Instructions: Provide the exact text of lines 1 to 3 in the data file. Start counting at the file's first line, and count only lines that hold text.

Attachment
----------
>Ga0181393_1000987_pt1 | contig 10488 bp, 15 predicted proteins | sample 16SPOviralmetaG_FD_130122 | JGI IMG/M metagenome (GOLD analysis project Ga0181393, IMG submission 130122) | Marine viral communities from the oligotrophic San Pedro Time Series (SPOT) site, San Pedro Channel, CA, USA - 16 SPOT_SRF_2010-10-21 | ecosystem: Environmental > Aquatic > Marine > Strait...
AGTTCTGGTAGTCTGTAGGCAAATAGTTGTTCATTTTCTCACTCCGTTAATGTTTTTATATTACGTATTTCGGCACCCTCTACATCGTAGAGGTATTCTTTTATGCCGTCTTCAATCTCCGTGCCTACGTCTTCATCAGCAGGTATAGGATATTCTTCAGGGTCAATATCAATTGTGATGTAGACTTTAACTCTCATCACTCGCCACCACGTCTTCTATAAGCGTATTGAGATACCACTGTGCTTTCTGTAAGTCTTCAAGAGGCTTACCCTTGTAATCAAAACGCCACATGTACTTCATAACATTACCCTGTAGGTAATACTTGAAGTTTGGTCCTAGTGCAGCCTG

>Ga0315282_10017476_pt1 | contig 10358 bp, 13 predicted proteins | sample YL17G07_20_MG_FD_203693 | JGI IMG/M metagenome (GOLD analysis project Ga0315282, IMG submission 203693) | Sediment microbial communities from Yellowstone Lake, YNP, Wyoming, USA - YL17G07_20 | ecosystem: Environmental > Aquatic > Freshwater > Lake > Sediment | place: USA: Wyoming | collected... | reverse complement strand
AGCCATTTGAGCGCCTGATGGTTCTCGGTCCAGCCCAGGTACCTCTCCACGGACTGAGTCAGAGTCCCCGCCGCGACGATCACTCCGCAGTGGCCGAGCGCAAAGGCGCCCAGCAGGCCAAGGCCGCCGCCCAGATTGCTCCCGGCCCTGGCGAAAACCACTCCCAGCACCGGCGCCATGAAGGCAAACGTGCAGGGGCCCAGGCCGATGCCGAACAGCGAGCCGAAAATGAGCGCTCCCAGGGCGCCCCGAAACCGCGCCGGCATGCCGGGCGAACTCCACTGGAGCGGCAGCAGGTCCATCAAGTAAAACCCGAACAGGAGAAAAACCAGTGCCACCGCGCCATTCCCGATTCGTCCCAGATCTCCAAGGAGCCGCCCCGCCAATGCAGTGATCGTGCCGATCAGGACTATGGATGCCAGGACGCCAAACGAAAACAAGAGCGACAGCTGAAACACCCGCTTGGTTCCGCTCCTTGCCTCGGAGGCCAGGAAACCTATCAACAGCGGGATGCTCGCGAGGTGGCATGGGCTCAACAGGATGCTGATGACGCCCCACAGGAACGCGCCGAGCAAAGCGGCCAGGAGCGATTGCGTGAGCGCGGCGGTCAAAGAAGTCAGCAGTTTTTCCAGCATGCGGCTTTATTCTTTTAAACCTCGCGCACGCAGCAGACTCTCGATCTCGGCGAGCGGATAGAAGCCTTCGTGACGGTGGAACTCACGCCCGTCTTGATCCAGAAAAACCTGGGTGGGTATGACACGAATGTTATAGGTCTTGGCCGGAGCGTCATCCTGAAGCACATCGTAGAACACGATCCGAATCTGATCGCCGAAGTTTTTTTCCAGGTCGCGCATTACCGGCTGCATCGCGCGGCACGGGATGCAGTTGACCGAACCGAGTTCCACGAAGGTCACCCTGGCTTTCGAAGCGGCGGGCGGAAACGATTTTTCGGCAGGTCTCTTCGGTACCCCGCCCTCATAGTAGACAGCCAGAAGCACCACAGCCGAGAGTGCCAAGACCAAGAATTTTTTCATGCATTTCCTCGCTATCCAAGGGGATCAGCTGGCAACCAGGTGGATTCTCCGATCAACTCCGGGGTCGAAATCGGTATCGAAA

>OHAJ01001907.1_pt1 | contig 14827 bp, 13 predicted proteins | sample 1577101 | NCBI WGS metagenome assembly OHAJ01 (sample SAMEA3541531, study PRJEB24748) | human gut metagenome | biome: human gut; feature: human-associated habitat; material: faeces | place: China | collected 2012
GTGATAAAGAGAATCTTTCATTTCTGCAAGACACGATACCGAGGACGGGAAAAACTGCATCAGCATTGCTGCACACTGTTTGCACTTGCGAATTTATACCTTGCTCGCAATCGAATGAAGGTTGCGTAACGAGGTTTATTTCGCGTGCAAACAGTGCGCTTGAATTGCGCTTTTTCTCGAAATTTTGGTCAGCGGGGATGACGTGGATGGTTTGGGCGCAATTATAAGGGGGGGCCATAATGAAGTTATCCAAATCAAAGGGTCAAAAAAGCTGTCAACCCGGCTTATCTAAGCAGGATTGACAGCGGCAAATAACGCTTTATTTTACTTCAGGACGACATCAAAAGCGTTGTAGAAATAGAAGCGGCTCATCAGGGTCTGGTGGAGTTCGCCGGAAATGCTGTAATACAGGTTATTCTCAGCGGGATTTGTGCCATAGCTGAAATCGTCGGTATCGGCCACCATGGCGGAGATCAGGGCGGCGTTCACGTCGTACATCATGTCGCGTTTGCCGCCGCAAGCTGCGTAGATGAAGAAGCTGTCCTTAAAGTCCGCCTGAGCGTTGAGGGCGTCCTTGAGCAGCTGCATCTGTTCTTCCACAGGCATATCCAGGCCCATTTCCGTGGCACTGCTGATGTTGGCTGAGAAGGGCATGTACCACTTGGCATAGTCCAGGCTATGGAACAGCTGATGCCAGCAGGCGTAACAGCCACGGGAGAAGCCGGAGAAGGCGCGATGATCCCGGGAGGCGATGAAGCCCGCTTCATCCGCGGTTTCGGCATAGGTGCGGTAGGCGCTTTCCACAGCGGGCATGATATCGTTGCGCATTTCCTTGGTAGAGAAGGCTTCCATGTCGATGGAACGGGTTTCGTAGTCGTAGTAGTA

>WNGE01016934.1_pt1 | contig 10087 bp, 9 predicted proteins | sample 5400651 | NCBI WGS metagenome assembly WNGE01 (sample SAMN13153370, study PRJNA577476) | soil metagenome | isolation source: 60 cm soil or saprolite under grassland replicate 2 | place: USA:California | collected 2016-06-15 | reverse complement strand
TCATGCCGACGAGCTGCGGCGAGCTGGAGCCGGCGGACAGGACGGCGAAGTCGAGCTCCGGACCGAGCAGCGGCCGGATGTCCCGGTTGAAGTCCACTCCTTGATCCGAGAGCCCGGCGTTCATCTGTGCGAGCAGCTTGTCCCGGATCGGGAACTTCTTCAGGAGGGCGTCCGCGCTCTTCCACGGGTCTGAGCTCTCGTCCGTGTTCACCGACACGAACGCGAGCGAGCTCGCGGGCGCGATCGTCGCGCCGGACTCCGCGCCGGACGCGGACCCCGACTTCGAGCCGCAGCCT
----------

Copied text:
>Ga0181393_1000987_pt1 | contig 10488 bp, 15 predicted proteins | sample 16SPOviralmetaG_FD_130122 | JGI IMG/M metagenome (GOLD analysis project Ga0181393, IMG submission 130122) | Marine viral communities from the oligotrophic San Pedro Time Series (SPOT) site, San Pedro Channel, CA, USA - 16 SPOT_SRF_2010-10-21 | ecosystem: Environmental > Aquatic > Marine > Strait...
AGTTCTGGTAGTCTGTAGGCAAATAGTTGTTCATTTTCTCACTCCGTTAATGTTTTTATATTACGTATTTCGGCACCCTCTACATCGTAGAGGTATTCTTTTATGCCGTCTTCAATCTCCGTGCCTACGTCTTCATCAGCAGGTATAGGATATTCTTCAGGGTCAATATCAATTGTGATGTAGACTTTAACTCTCATCACTCGCCACCACGTCTTCTATAAGCGTATTGAGATACCACTGTGCTTTCTGTAAGTCTTCAAGAGGCTTACCCTTGTAATCAAAACGCCACATGTACTTCATAACATTACCCTGTAGGTAATACTTGAAGTTTGGTCCTAGTGCAGCCTG

>Ga0315282_10017476_pt1 | contig 10358 bp, 13 predicted proteins | sample YL17G07_20_MG_FD_203693 | JGI IMG/M metagenome (GOLD analysis project Ga0315282, IMG submission 203693) | Sediment microbial communities from Yellowstone Lake, YNP, Wyoming, USA - YL17G07_20 | ecosystem: Environmental > Aquatic > Freshwater > Lake > Sediment | place: USA: Wyoming | collected... | reverse complement strand